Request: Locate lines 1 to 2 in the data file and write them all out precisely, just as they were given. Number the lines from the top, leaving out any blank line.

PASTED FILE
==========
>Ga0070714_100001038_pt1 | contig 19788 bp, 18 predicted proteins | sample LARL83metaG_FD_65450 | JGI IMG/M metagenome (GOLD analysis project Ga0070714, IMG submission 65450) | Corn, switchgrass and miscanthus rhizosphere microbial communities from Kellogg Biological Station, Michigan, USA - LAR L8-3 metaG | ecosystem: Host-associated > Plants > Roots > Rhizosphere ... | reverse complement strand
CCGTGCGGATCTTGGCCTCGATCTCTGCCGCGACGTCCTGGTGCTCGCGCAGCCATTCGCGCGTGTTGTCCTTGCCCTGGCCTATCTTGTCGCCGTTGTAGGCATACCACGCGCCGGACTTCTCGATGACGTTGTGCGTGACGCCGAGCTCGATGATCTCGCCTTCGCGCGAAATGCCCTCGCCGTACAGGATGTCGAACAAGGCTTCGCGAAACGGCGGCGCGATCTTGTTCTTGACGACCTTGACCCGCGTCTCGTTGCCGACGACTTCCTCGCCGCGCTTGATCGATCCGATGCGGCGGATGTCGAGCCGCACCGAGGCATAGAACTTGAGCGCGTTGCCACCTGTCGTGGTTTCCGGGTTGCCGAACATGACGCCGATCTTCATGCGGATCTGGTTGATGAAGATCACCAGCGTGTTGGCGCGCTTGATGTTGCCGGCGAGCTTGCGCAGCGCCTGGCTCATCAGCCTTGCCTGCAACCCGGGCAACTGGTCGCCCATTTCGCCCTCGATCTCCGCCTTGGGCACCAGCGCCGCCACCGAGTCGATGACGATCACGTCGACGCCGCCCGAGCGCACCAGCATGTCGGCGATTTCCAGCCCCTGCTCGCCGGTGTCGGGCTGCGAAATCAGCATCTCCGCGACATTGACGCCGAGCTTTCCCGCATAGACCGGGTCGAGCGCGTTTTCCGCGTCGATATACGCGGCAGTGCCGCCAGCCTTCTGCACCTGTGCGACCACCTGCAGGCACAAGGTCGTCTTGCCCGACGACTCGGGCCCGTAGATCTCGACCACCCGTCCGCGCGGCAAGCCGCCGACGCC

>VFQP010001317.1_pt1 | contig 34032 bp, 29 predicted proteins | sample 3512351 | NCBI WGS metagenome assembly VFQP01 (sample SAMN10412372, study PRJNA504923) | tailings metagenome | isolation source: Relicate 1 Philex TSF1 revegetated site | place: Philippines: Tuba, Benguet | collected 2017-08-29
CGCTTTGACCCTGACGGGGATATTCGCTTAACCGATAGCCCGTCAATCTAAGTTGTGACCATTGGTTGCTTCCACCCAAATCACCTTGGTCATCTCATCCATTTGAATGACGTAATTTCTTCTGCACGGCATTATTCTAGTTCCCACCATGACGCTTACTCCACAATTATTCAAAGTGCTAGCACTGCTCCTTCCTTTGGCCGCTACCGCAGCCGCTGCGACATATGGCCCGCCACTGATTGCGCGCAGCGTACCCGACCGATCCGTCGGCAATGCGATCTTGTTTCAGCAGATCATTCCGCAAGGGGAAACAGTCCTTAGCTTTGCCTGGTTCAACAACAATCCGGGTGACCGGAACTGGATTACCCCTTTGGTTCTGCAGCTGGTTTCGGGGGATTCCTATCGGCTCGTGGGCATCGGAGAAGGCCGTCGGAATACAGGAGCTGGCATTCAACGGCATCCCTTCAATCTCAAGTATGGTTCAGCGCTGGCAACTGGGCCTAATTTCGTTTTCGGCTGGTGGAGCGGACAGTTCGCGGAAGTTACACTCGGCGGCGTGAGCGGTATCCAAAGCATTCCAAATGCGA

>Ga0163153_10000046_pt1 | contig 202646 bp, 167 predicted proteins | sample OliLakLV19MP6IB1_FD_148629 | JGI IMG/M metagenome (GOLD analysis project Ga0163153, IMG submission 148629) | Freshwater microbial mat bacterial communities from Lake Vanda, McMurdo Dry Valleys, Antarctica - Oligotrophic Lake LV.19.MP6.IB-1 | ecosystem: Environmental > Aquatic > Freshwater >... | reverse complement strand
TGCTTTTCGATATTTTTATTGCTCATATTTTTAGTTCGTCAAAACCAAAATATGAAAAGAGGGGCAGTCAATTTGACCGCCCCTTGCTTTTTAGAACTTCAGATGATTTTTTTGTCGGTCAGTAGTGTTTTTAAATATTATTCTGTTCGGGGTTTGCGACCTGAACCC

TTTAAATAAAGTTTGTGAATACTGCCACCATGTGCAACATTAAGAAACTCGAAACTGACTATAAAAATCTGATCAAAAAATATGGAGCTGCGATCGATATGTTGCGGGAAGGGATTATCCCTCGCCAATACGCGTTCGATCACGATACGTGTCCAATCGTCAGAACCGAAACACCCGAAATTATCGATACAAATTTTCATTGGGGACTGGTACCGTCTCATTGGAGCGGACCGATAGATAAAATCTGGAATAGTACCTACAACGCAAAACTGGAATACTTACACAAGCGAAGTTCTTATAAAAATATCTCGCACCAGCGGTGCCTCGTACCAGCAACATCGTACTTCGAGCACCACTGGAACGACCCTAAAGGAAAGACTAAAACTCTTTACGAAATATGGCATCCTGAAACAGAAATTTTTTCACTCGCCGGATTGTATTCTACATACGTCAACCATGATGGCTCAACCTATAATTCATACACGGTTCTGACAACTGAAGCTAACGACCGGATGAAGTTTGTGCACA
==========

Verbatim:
>Ga0070714_100001038_pt1 | contig 19788 bp, 18 predicted proteins | sample LARL83metaG_FD_65450 | JGI IMG/M metagenome (GOLD analysis project Ga0070714, IMG submission 65450) | Corn, switchgrass and miscanthus rhizosphere microbial communities from Kellogg Biological Station, Michigan, USA - LAR L8-3 metaG | ecosystem: Host-associated > Plants > Roots > Rhizosphere ... | reverse complement strand
CCGTGCGGATCTTGGCCTCGATCTCTGCCGCGACGTCCTGGTGCTCGCGCAGCCATTCGCGCGTGTTGTCCTTGCCCTGGCCTATCTTGTCGCCGTTGTAGGCATACCACGCGCCGGACTTCTCGATGACGTTGTGCGTGACGCCGAGCTCGATGATCTCGCCTTCGCGCGAAATGCCCTCGCCGTACAGGATGTCGAACAAGGCTTCGCGAAACGGCGGCGCGATCTTGTTCTTGACGACCTTGACCCGCGTCTCGTTGCCGACGACTTCCTCGCCGCGCTTGATCGATCCGATGCGGCGGATGTCGAGCCGCACCGAGGCATAGAACTTGAGCGCGTTGCCACCTGTCGTGGTTTCCGGGTTGCCGAACATGACGCCGATCTTCATGCGGATCTGGTTGATGAAGATCACCAGCGTGTTGGCGCGCTTGATGTTGCCGGCGAGCTTGCGCAGCGCCTGGCTCATCAGCCTTGCCTGCAACCCGGGCAACTGGTCGCCCATTTCGCCCTCGATCTCCGCCTTGGGCACCAGCGCCGCCACCGAGTCGATGACGATCACGTCGACGCCGCCCGAGCGCACCAGCATGTCGGCGATTTCCAGCCCCTGCTCGCCGGTGTCGGGCTGCGAAATCAGCATCTCCGCGACATTGACGCCGAGCTTTCCCGCATAGACCGGGTCGAGCGCGTTTTCCGCGTCGATATACGCGGCAGTGCCGCCAGCCTTCTGCACCTGTGCGACCACCTGCAGGCACAAGGTCGTCTTGCCCGACGACTCGGGCCCGTAGATCTCGACCACCCGTCCGCGCGGCAAGCCGCCGACGCC